HUD Offers Support to Challenged North Birmingham Community
Interagency effort to address industrial pollution concerns
Through the efforts of the U.S. Environmental Protection Agency (EPA), the North Birmingham Interagency Working Group has engaged federal, state, local governments and community leaders to help the citizens of North Birmingham overcome the impact of years of living in the shadow of major industrial production. The agencies and the community are participating in revitalization efforts aimed at making a visible difference in North Birmingham areas impacted by environmental concerns, blight and degradation.
EPA testing has revealed soil contaminated with industrial chemicals, as well as indications that the chemicals could be draining into the watershed. The neighborhoods, which include two public housing developments, have been further impacted by their proximity to railroad tracks, which prevent emergency vehicles, including fire and ambulances from quick access.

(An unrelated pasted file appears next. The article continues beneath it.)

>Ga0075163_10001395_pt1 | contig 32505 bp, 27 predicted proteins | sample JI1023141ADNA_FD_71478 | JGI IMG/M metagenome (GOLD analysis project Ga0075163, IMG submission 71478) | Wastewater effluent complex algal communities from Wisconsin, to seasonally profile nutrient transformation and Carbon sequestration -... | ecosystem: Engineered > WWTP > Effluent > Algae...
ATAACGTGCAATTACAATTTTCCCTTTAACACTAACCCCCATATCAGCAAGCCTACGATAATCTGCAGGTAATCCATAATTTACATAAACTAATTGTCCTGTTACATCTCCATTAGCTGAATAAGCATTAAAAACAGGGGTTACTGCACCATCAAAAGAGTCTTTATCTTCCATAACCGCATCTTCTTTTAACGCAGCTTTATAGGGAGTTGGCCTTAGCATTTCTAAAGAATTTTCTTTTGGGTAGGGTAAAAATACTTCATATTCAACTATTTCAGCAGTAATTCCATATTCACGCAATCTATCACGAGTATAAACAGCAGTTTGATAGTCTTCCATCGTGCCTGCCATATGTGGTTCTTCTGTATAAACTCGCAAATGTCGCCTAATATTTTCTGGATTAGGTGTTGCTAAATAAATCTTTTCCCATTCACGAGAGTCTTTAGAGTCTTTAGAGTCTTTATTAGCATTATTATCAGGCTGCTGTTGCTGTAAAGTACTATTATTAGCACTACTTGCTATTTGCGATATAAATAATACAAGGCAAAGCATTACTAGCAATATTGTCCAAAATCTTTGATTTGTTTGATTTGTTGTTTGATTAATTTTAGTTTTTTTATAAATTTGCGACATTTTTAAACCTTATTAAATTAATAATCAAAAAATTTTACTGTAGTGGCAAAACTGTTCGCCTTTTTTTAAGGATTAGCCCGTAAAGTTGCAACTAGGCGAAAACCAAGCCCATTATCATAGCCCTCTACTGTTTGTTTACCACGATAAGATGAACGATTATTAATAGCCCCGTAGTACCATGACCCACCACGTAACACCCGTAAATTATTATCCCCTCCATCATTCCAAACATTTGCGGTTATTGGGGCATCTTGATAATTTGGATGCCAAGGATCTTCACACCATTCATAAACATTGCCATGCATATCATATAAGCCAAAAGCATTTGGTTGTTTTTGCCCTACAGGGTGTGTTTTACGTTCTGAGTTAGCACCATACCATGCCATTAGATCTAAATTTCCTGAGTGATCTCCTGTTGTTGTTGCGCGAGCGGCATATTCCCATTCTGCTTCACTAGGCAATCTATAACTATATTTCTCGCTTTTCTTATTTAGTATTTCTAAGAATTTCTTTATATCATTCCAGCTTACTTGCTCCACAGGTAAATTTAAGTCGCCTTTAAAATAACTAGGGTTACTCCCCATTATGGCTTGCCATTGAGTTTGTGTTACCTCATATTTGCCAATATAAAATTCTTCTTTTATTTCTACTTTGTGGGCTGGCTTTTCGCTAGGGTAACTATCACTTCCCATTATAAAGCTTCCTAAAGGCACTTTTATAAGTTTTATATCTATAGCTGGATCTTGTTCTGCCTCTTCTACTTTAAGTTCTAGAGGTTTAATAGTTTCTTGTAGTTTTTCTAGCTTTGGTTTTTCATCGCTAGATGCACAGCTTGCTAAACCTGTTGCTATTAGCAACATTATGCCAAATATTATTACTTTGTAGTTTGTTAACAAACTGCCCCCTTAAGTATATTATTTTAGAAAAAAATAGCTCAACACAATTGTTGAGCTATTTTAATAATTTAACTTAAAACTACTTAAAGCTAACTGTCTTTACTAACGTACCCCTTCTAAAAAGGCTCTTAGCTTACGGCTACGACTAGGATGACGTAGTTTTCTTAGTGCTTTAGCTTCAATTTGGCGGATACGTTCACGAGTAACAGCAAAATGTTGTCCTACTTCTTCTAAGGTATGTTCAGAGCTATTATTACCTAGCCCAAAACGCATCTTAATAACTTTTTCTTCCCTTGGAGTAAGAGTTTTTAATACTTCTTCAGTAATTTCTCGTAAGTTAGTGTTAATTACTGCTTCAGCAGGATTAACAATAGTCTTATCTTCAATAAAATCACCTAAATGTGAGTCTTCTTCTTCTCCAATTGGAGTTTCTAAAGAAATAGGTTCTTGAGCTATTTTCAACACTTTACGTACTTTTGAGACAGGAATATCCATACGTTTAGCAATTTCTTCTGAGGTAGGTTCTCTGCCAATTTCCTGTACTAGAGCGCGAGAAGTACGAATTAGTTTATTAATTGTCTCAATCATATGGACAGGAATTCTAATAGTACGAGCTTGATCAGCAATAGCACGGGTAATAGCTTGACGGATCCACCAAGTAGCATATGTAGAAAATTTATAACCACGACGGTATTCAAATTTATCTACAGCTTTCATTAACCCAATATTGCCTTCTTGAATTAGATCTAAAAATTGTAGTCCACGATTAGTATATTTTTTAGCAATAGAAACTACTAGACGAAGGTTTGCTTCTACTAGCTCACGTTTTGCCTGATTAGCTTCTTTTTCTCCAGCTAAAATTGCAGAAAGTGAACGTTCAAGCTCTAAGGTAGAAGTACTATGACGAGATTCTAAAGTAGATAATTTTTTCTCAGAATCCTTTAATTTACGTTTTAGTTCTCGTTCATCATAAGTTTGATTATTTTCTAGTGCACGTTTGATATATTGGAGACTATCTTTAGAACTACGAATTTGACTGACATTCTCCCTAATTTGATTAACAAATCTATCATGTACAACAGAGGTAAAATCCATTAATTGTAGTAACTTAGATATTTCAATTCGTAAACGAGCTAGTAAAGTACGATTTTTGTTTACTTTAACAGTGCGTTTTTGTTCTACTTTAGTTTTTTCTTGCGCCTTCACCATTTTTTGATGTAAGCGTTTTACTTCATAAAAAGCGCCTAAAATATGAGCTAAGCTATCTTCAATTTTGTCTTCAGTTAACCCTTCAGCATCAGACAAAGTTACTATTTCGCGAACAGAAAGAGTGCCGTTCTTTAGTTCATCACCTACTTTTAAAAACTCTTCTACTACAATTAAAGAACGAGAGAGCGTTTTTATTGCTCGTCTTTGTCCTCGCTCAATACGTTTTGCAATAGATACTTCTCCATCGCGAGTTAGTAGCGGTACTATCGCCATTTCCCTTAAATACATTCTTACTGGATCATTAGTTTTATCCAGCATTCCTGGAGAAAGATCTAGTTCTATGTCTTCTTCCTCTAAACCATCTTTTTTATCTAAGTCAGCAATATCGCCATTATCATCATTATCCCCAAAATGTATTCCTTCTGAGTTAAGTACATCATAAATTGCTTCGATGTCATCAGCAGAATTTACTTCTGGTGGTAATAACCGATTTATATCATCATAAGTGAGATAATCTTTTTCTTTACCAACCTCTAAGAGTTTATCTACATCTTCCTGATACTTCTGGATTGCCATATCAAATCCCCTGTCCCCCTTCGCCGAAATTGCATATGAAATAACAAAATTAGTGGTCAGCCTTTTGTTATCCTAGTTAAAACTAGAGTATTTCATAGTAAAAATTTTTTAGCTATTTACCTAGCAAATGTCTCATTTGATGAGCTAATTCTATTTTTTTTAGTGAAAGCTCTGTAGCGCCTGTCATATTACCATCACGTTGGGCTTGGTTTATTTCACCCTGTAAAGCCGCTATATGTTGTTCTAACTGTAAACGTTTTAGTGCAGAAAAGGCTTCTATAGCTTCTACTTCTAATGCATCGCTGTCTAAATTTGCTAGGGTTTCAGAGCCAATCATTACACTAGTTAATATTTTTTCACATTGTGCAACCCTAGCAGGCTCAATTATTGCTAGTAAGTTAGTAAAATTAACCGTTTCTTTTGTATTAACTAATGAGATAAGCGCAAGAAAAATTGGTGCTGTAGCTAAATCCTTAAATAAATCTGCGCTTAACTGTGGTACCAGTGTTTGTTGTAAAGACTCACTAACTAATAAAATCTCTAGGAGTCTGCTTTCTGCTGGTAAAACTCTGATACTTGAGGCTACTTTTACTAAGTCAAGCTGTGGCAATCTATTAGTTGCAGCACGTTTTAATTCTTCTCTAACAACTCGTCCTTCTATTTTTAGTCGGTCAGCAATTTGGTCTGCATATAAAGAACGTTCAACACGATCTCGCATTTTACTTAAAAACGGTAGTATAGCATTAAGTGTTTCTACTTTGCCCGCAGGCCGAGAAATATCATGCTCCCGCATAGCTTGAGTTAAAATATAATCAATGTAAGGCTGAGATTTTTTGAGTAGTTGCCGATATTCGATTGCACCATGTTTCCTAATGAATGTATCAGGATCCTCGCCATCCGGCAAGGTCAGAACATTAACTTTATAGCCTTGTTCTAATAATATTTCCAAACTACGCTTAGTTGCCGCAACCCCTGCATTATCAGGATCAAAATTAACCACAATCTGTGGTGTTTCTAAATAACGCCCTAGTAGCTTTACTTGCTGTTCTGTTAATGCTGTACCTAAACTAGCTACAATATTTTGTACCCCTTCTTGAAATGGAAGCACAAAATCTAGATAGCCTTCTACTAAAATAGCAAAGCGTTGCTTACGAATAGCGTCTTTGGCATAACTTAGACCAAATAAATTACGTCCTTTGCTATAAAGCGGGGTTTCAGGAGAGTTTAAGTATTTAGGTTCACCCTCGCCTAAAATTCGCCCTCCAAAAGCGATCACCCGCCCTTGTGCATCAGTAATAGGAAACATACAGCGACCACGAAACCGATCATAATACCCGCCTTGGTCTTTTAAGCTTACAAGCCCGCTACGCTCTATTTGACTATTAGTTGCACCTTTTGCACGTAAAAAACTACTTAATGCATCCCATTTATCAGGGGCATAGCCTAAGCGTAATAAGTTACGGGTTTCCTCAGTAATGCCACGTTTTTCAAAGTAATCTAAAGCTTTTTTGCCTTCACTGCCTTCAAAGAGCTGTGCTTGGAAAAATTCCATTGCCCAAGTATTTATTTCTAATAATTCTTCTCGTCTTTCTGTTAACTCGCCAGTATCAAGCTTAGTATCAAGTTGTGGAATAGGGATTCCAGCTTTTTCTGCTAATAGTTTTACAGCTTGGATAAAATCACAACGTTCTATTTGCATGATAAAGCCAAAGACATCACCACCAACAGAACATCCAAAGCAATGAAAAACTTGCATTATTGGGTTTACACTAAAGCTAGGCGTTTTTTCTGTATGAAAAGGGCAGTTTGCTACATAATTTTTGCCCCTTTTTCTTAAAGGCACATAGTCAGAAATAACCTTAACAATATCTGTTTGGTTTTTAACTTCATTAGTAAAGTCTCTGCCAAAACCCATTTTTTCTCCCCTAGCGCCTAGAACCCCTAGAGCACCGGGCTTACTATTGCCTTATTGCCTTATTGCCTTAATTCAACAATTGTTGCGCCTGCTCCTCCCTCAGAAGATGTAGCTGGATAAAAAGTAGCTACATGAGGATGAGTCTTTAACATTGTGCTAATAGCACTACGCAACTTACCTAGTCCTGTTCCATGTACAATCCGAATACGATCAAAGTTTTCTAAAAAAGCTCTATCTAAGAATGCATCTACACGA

HUD Southeast Regional Administrator Ed Jennings, Jr., and Birmingham Field Office Director Michael German joined U.S. EPA Region IV Administrator Heather McTeer Toney, Congresswoman Terri Sewell and Birmingham Mayor, William Bell, at the North Birmingham Interagency Working Group on Environmental Justice for an awareness tour and workshop day. Other participating agencies included Health and Human Services, Department of the Interior, Department of Commerce, National Parks Service, Federal Highway Administration, and the U.S. Attorney's Office.
The group began the day by visiting residents, community advocates and elected officials to see first-hand the challenges the communities are facing. After the tour, the group reconvened for a round table and small group discussion to offer insights into what resources might potentially be available to help revitalize the community.
|Content Archived: January 12, 2016|